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Peru Culture, Geography and History
Culture and Customs of Peru
Like many other South American nations, contemporary Peru is a rich mix of the modern and the ancient. The population is made up of Quechuans, Peruvians of Spanish descent and small groups of people from Asia, Africa and the Caribbean nations. With a long history of migration, many Peruvians may identify with several ethnic groups. While city dwellers tend to live modern lives, the Quechua communities of Peru have lived in the Andes for hundreds of years and live more of a traditional village-based lifestyle that revolves around markets and agriculture. While visiting Quechuan communities, travellers will be able to observe a markedly different way of life - with locals speaking a different language and wearing traditional clothing that isn't often seen in Peru's large cities. While the official religion is Christianity, some people still practice traditional rituals and customs alongside Christian beliefs. Indigenous celebrations and festivals offer fascinating insights into the ancient customs of Peru that have been carried into contemporary society from Inca times, with centuries-old food, clothing, song and dance playing an integral role in these celebrations.
Geography and Environment of Peru
Sharing borders with Bolivia, Brazil, Chile, Colombia and Ecuador, Peru also has a long stretch of coast along the Pacific Ocean. Home to a diverse range of landscapes, Peru can lay claim to parts of the Amazon Basin, Andean mountain range and Lake Titicaca as well as areas of tropical savanna, desert, cloud forest, mangroves and beaches. Peru's major cities are decidedly colonial, with historic buildings from the colonial era sitting alongside newer constructions. Out of the cities, rural life is largely agriculture-based, with locals working on potato, maize, coffee, rice and other farms.
History and Government of Peru
Archaeological evidence indicates that early life in Peru started up to 11,000 years ago, with nomadic people living a hunter-gatherer lifestyle. Organised civilisations based on land cultivation appear to have been established some time around 6000 BC. Over the centuries, Peru has seen many different civilisations rise and fall, grow and decline and evidence of these ancient civilisations can be found all around the country today, with the Nazca Lines being one of the most enigmatic examples.
However, the Incas can lay claim to being one of the most famous and revered empires of all. Spanning from 1438 to 1532, the audacious Inca Empire was responsible for one of the world's most impressive archaeological ruins - Machu Picchu. While certainly a scene-stealer, there are also many other reminders of the Inca throughout Peru, with the ruins at Sacsayhuaman also holding much significance. The decline of the Incas began some time around 1532, with the arrival of Spanish colonisers, civil war and the devastating smallpox virus contributing to the instability of the once-great empire. The indigenous population was decimated by infectious diseases brought from Europe, for which they had no immunity.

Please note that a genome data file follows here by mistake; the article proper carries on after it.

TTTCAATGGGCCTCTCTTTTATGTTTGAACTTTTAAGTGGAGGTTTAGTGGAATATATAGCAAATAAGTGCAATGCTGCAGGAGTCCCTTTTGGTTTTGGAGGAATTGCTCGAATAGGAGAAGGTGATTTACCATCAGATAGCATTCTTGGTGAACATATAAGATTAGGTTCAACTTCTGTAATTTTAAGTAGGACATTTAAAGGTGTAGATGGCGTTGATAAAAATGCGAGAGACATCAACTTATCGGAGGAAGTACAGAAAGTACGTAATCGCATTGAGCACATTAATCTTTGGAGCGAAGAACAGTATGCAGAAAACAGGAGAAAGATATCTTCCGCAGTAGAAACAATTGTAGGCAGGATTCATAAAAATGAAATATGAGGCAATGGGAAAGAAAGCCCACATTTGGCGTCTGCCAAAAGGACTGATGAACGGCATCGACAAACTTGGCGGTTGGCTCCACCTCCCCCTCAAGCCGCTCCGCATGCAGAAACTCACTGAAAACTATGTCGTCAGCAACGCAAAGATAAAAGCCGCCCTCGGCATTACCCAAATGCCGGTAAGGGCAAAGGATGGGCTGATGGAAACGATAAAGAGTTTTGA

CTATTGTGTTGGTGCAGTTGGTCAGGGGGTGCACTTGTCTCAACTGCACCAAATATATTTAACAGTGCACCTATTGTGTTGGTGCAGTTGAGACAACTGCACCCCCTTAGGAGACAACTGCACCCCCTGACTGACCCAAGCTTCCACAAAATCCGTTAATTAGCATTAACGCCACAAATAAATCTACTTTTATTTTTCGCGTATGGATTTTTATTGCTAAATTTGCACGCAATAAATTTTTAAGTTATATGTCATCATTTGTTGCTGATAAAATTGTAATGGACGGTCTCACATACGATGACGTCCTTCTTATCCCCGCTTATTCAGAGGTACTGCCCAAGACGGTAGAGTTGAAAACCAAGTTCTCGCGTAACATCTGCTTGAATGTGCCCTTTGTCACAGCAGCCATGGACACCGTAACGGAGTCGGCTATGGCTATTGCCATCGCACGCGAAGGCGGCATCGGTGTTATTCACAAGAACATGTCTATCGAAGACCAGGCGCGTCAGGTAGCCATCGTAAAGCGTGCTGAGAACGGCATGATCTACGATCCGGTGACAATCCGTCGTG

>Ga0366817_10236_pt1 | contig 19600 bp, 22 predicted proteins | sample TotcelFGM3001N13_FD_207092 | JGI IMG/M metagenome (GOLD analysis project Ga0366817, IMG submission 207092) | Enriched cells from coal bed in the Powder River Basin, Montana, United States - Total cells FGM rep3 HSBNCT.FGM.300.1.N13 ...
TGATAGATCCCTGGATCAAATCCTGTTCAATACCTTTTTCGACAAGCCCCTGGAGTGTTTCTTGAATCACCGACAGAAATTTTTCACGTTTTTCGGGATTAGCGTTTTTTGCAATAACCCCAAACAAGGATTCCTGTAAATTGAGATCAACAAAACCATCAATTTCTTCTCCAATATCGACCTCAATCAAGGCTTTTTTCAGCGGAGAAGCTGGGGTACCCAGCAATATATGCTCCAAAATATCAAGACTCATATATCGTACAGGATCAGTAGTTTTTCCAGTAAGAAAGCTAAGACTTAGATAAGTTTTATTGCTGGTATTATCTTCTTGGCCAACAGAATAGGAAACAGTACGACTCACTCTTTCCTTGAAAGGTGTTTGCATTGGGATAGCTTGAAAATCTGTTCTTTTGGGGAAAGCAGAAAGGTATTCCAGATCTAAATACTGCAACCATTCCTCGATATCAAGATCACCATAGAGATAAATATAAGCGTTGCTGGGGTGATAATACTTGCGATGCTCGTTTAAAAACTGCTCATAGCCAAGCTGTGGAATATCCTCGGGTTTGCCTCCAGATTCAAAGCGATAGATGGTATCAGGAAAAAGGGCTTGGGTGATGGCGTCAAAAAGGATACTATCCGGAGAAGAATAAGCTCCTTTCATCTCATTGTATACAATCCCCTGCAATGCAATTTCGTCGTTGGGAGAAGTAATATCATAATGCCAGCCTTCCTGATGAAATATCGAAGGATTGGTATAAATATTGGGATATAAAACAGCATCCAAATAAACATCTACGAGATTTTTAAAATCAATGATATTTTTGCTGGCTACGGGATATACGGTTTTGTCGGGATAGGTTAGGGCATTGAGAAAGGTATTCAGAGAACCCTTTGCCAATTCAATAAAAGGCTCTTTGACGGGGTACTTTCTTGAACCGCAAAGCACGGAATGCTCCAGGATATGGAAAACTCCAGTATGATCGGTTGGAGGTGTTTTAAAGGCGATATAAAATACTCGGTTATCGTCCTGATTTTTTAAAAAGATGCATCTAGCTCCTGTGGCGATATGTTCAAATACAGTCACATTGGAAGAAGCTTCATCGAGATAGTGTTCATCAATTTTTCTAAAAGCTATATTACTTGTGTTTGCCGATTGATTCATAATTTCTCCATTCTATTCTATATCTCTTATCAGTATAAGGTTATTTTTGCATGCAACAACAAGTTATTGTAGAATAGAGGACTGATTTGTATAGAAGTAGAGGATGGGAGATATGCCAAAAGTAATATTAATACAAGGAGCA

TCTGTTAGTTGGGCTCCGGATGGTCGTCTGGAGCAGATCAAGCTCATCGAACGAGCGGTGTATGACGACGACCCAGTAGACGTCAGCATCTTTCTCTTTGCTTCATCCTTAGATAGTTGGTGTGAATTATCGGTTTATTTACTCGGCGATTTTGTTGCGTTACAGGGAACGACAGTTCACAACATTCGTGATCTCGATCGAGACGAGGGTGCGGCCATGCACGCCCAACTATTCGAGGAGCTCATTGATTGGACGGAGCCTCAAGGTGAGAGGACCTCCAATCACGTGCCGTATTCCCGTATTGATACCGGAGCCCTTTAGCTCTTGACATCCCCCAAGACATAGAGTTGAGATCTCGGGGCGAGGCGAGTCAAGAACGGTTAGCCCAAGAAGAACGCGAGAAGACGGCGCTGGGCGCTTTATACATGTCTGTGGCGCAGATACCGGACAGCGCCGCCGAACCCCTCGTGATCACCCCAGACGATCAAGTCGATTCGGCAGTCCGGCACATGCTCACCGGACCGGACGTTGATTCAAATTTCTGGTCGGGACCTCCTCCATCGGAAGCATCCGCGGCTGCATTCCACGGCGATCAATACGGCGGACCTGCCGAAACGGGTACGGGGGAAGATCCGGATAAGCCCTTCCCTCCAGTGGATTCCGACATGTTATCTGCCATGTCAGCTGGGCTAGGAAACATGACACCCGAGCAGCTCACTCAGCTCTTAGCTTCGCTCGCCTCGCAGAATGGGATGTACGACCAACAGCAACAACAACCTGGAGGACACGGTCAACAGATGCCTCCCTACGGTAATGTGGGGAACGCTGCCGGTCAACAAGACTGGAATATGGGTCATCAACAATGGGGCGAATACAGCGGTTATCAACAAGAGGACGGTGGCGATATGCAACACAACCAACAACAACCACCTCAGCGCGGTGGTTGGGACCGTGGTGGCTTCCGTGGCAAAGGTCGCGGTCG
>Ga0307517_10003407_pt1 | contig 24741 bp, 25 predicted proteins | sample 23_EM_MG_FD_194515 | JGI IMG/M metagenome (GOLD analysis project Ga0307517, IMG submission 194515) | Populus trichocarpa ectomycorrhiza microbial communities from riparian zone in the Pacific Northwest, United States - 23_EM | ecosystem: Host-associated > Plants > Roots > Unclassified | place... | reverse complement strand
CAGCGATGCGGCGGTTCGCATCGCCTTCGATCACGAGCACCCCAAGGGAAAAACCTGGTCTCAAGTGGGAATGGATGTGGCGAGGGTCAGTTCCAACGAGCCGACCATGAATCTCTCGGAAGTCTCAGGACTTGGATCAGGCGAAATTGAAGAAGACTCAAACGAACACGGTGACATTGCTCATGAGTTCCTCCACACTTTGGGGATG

By 1542, the Spanish Crown had created the Viceroyalty of Peru yet over the years various indigenous uprisings and rebellions indicated the level of dissatisfaction the original population felt at having their traditional way of life, identity and land interfered with by foreigners. These disputes finally led to the War of Independence, which lasted from 1810 to 1824, when Spanish troops were defeated in the Battle of Ayacucho. Peru's independence was finally officially recognised in 1879.
Peru's more recent history has been dominated by military coups and regional disputes with the years between 1960 and 1990 being a time of political instability and economic difficulty. With world commodity prices levelling out, Peru's agriculture-based economy suffered, as did its population who were largely reliant on farming. New leadership in the 1990s and beyond has led to economic reforms and trade promotion, which has driven economic growth for the country. With a focus on mining, construction, tourism and private investment, Peru withstood the Global Economic Crisis of 2008 considerably well and managed to avoid the high inflation and economic uncertainty that plagued many other nations. Celebrating the centenary of the re-discovery of Machu Picchu in 2011, Peru continues to enjoy widespread international attention for its cultural and historical riches.
Peru at a glance
- Lima (population 8.2 million)
- 29.9 million
- Spanish, Quechua
- (GMT-05:00) Bogota, Lima, Quito, Rio Branco
- Type A (North American/Japanese 2-pin), Type B (American 3-pin), Type C (European 2-pin)
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